The recession-hit euro zone will fall further behind a generally improving United States and a rebounding Japan this year, the OECD said on Wednesday, cutting its global growth forecasts.
In its twice-yearly Economic Outlook, the Organisation for Economic Cooperation and Development forecast the world economy would grow 3.1 percent this year before accelerating to 4 percent in 2014.
The estimates marked a slightly more pessimistic view after in November the Paris-based think tank forecast global growth of 3.4 percent this year and 4.2 percent next year.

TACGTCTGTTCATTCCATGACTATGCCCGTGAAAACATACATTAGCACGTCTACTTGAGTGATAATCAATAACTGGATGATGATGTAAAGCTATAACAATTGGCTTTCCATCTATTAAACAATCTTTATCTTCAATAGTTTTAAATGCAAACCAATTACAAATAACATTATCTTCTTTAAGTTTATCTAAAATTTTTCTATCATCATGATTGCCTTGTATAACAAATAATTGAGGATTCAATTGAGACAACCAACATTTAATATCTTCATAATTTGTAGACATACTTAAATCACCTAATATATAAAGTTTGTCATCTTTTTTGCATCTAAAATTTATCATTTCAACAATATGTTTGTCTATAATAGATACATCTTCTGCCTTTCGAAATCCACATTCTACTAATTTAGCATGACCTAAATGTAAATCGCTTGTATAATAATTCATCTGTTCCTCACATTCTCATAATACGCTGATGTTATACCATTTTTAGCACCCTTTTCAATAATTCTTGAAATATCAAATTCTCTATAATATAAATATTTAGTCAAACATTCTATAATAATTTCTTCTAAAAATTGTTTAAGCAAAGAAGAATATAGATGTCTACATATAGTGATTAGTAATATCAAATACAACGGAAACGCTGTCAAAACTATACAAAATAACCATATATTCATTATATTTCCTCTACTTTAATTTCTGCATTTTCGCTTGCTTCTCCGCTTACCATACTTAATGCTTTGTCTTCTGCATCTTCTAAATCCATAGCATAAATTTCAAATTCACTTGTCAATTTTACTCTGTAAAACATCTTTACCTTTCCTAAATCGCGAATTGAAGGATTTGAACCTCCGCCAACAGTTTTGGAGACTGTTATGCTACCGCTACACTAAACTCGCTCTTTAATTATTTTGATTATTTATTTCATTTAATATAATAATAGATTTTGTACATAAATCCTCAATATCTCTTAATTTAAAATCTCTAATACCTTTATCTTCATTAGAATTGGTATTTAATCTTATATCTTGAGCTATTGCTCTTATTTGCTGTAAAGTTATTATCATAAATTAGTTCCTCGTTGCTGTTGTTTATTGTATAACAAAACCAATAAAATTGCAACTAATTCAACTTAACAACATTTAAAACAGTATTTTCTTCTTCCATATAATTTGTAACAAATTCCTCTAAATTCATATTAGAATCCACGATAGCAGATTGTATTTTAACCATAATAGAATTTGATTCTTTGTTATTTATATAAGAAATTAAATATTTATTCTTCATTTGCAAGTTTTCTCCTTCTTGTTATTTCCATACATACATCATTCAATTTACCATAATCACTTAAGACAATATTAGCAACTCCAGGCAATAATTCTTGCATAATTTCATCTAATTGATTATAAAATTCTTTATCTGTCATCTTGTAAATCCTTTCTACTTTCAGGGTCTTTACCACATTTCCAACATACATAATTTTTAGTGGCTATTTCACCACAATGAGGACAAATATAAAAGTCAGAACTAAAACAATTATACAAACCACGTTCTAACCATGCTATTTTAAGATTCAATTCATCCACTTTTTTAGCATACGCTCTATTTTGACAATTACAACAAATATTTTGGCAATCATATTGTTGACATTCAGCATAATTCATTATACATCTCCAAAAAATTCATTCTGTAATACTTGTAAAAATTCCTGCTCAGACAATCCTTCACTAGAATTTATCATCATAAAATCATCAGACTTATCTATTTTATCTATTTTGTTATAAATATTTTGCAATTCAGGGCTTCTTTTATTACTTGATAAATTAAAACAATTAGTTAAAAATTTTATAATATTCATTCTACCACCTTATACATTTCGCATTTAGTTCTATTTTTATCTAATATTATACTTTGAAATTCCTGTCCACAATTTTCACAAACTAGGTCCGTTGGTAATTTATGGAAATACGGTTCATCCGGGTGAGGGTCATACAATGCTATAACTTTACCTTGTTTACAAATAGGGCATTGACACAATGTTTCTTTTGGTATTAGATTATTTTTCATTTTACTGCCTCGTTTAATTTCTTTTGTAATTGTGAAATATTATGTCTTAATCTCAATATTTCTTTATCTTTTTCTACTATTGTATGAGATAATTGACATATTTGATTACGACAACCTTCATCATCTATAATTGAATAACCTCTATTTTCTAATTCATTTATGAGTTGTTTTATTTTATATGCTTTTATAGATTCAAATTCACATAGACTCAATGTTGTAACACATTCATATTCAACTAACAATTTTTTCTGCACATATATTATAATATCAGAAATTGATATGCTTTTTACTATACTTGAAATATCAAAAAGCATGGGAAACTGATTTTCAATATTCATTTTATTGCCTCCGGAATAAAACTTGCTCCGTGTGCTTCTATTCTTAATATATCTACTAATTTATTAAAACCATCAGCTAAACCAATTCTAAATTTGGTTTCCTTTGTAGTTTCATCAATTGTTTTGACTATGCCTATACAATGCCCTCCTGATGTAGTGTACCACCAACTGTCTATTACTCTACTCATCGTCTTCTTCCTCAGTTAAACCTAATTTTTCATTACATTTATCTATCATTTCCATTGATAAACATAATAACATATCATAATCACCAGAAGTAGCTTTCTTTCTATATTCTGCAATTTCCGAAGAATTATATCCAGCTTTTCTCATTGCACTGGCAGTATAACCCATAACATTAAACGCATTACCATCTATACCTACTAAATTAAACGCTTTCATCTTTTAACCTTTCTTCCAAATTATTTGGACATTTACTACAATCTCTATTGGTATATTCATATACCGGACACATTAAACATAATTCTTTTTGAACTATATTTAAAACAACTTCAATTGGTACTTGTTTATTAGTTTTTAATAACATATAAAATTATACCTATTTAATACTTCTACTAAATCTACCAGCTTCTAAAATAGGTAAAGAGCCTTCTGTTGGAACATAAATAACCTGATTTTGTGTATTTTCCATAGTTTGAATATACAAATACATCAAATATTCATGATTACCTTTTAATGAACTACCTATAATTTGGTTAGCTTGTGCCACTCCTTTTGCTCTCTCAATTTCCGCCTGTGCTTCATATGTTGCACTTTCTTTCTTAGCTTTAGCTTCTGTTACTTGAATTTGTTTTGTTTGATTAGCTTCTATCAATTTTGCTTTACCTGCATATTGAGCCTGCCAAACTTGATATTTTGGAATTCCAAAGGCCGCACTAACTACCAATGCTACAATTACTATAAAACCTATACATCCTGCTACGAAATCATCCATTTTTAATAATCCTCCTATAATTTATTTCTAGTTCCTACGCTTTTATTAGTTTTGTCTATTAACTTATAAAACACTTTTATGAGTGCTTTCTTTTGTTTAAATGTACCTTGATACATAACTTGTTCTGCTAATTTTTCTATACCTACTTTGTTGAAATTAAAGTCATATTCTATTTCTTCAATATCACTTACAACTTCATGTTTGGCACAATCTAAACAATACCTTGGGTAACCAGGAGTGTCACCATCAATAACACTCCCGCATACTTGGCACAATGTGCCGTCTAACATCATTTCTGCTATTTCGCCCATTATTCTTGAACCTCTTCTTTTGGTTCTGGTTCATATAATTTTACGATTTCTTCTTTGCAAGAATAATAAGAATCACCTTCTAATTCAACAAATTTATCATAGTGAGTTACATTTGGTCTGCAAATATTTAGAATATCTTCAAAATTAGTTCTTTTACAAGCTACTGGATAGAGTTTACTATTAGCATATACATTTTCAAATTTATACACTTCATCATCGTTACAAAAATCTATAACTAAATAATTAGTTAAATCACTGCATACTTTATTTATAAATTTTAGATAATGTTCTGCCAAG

The United States was seen driving global growth with the world’s biggest economy projected to expand 1.9 percent this year and then accelerating to 2.8 percent in 2014, which would be the country’s best rate since 2005.
In contrast, the euro zone was estimated to remain in recession for a second year. The OECD sees its economy contracting 0.6 percent in 2013 and then returning to growth next year with a rate of 1.1 percent.
However, the outlook diverged widely within the 17-nation bloc with regional powerhouse Germany seen achieving growth of 0.4 percent and rebounding to a rate of 1.9 percent in 2014.
After years of debt crisis testing the euro zone’s capacity to hold together, OECD chief economist Pier Paolo Padoan said that risks to the economic outlook have finally begun to recede.
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